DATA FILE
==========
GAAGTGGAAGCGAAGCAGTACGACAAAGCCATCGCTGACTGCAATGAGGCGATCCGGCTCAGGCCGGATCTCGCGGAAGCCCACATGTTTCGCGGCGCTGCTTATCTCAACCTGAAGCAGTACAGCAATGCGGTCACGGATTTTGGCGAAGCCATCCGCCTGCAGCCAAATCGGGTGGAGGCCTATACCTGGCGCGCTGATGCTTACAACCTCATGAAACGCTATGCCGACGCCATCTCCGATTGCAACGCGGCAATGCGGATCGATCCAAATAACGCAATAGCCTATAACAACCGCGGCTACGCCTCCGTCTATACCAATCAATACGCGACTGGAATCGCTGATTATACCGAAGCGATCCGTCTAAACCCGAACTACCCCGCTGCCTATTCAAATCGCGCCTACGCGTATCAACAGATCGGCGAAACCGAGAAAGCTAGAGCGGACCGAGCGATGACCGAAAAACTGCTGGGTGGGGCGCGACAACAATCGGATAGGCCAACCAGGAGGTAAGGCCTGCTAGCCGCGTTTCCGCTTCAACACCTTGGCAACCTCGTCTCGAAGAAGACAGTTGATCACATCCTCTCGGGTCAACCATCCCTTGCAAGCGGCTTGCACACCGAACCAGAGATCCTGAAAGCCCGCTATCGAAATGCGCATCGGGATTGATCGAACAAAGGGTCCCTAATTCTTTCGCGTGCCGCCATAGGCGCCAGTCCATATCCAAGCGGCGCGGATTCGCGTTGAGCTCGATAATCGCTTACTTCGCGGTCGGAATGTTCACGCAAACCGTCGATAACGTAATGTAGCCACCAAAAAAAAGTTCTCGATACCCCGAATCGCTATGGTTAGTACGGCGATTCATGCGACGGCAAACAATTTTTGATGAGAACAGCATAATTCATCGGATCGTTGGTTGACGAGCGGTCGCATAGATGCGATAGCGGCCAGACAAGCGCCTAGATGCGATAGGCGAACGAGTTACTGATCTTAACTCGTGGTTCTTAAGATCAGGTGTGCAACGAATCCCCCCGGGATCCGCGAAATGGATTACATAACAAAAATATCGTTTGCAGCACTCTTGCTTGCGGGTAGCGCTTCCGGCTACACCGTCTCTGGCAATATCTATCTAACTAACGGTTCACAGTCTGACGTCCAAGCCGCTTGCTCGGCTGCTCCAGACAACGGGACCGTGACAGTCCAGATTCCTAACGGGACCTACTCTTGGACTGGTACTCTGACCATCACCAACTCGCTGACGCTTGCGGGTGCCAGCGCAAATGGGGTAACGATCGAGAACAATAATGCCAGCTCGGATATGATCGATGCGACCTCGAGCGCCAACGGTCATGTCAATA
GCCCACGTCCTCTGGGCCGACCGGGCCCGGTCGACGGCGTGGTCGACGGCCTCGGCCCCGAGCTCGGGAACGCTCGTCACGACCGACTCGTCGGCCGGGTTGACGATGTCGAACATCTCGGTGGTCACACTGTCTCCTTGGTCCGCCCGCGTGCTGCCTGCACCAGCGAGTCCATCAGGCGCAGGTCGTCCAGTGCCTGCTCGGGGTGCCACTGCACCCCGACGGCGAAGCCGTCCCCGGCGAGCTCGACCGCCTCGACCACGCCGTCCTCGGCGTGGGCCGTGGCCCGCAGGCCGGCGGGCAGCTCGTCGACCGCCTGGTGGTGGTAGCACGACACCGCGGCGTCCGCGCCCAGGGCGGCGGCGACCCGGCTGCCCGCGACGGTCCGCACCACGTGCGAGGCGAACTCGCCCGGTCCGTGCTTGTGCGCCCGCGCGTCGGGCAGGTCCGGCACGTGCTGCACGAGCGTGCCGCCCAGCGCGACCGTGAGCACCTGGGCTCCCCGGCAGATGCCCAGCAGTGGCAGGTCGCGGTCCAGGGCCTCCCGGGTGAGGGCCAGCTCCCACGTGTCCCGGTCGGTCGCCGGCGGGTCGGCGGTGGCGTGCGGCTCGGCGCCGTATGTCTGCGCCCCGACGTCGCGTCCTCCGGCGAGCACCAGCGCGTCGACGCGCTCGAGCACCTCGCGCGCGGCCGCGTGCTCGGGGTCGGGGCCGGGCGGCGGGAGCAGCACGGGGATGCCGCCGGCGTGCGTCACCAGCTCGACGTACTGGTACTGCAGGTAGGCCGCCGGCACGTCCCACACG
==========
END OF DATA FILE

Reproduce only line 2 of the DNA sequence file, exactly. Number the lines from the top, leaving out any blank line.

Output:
GCCCACGTCCTCTGGGCCGACCGGGCCCGGTCGACGGCGTGGTCGACGGCCTCGGCCCCGAGCTCGGGAACGCTCGTCACGACCGACTCGTCGGCCGGGTTGACGATGTCGAACATCTCGGTGGTCACACTGTCTCCTTGGTCCGCCCGCGTGCTGCCTGCACCAGCGAGTCCATCAGGCGCAGGTCGTCCAGTGCCTGCTCGGGGTGCCACTGCACCCCGACGGCGAAGCCGTCCCCGGCGAGCTCGACCGCCTCGACCACGCCGTCCTCGGCGTGGGCCGTGGCCCGCAGGCCGGCGGGCAGCTCGTCGACCGCCTGGTGGTGGTAGCACGACACCGCGGCGTCCGCGCCCAGGGCGGCGGCGACCCGGCTGCCCGCGACGGTCCGCACCACGTGCGAGGCGAACTCGCCCGGTCCGTGCTTGTGCGCCCGCGCGTCGGGCAGGTCCGGCACGTGCTGCACGAGCGTGCCGCCCAGCGCGACCGTGAGCACCTGGGCTCCCCGGCAGATGCCCAGCAGTGGCAGGTCGCGGTCCAGGGCCTCCCGGGTGAGGGCCAGCTCCCACGTGTCCCGGTCGGTCGCCGGCGGGTCGGCGGTGGCGTGCGGCTCGGCGCCGTATGTCTGCGCCCCGACGTCGCGTCCTCCGGCGAGCACCAGCGCGTCGACGCGCTCGAGCACCTCGCGCGCGGCCGCGTGCTCGGGGTCGGGGCCGGGCGGCGGGAGCAGCACGGGGATGCCGCCGGCGTGCGTCACCAGCTCGACGTACTGGTACTGCAGGTAGGCCGCCGGCACGTCCCACACG